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Exploring the Top Attractions of London's Kew Gardens

Written by Bryan Dearsley
May 6, 2019

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Kew Gardens

Kew Gardens

Officially known as the Royal Botanic Gardens, the spectacular 330-acre Kew Gardens is widely considered the world's most important collection of living plants. Situated in southwest London on the banks of the River Thames, between Kew and Richmond in the county of Surrey, it also serves as an internationally acclaimed botanical research and education institution, employing over 650 staff.

All told, Kew Gardens boasts more than 30,000 plant types, while its impressive Herbarium (open to researchers only) includes a collection of over seven million specimens, many gathered by famous scientists and explorers such as Charles Darwin and David Livingstone.

Founded in 1759, Kew Gardens is one of England's top tourist attractions with nearly 1.5 million visitors each year. It's a wonderful place to spend a day, whether you're a fan of flowers or fantastic architecture, or simply looking for some superb green space in which to relax. And if you're visiting London in winter, check out the availability of tickets for Kew's magnificent displays of illuminations during the popular (and often sold out) Christmas at Kew event.

See also: Where to Stay near London's Kew Gardens

Note: Some businesses may be temporarily closed due to recent global health and safety issues.

1. Flowers, Plants, Trees, and Glasshouses: Kew's Many Wonderful Gardens

Kew Gardens is home to countless superb collections of plants, each handily contained in well-marked areas. Collections include everything from cacti to carnivorous plants, ornamental grasses to orchids, and roses to rhododendrons. While many of these collections are found outdoors (Britain's climate is perfect for gardening), there are also collections in Kew's many unique glasshouses.

The Ultra-Modern Alpine House

The Ultra-modern Alpine House

The Alpine House

A relatively new addition to Kew, the spectacularly modern Alpine House opened in 2006 and reaches a height of 10 meters at its center. It was designed specifically for plants capable of surviving at altitudes of up to 2,130 meters. Displays are frequently rotated and include small ferns and lavenders, thymes and tulips, along with lesser-known species including the extremely rare Chilean Blue Crocus, once thought to be extinct.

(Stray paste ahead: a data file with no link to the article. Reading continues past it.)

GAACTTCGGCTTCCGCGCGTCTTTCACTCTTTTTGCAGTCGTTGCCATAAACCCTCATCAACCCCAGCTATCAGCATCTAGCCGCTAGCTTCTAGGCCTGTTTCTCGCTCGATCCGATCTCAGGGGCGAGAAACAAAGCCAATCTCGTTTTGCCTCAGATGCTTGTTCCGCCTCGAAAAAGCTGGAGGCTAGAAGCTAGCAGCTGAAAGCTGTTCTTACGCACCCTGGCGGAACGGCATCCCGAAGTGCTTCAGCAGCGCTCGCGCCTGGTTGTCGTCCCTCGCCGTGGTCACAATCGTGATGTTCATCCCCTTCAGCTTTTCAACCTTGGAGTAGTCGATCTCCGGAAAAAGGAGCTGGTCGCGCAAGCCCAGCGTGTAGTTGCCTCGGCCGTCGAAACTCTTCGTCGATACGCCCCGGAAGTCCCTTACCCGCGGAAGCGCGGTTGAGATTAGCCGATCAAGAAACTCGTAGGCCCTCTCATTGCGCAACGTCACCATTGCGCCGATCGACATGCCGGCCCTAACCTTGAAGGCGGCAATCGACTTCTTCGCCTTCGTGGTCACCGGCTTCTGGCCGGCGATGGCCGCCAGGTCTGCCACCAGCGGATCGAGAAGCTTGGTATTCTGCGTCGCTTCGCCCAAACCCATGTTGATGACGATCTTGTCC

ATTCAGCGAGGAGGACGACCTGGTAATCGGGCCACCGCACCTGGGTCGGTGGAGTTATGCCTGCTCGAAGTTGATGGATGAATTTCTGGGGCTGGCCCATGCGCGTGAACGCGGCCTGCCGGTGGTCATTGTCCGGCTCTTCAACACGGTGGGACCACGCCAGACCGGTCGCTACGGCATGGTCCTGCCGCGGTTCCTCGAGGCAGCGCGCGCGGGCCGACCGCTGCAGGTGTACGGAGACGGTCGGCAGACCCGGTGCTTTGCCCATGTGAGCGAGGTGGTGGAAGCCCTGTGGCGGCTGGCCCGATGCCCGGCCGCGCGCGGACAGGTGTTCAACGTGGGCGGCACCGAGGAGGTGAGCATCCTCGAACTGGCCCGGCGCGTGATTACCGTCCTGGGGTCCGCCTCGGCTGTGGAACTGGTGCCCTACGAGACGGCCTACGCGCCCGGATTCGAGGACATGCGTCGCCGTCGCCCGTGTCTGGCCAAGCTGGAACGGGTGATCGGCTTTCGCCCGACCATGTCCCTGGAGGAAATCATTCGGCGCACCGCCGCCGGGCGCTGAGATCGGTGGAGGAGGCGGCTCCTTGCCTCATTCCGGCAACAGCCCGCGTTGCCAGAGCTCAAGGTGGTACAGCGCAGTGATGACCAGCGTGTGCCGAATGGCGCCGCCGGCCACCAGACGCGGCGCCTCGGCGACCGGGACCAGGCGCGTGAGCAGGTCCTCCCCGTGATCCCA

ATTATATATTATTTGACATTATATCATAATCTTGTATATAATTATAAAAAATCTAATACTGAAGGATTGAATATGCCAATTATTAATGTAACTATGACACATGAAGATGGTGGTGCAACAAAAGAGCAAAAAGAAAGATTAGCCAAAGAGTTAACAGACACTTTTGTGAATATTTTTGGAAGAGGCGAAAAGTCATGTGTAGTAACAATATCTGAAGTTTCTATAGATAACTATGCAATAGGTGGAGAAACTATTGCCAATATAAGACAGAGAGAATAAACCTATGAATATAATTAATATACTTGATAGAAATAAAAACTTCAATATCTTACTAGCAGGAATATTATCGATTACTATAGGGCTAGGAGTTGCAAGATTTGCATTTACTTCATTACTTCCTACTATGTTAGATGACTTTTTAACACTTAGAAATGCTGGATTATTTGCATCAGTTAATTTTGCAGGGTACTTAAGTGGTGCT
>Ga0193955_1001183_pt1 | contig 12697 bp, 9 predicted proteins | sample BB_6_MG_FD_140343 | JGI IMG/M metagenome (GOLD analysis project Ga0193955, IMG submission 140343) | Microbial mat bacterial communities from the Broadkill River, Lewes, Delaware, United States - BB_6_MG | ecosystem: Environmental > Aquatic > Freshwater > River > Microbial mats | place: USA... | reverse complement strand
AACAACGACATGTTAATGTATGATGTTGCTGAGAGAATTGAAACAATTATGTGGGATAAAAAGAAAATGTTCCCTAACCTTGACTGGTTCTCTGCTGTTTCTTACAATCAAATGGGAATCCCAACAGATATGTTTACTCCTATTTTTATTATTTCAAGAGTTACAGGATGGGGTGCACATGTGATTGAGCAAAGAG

The Palm House and Temperate House

The Historic Palm and Temperate Houses

The Palm House and Temperate House

The stunning Palm House, along with the recently restored Temperate House, earned the architect and engineer duo of Decimus Burton and Richard Turner great acclaim at the time of its construction in the mid 19th century. The Palm House alone contains an astounding 16,000 panes of glass, along with many rare species of plants, including the double coconut palm (the plant with the world's largest seed) and a cycad specimen that's been in Kew since 1775. An elevated walkway was added to the structure to allow a bird's-eye view of its trees.

Princess of Wales Conservatory

Princess of Wales Conservatory

Princess of Wales Conservatory

Opened in 1987 by Princess Diana, the Princess of Wales Conservatory is home to 10 unique microclimate zones and includes 1,500 species of tropical orchids and water lilies, including giant Asian specimens. Floor-level viewing windows also allow visitors a fascinating look into a variety of fish species, including piranha, along with tree frogs and water dragons.

Waterlily House

Waterlily House

Waterlily House

The hottest (and most humid) of Kew's many houses, the Waterlilly House was built in 1852 as a home for the largest species of water lilies. Some of them, like the Victoria amazonica, can grow many feet in diameter and live for decades.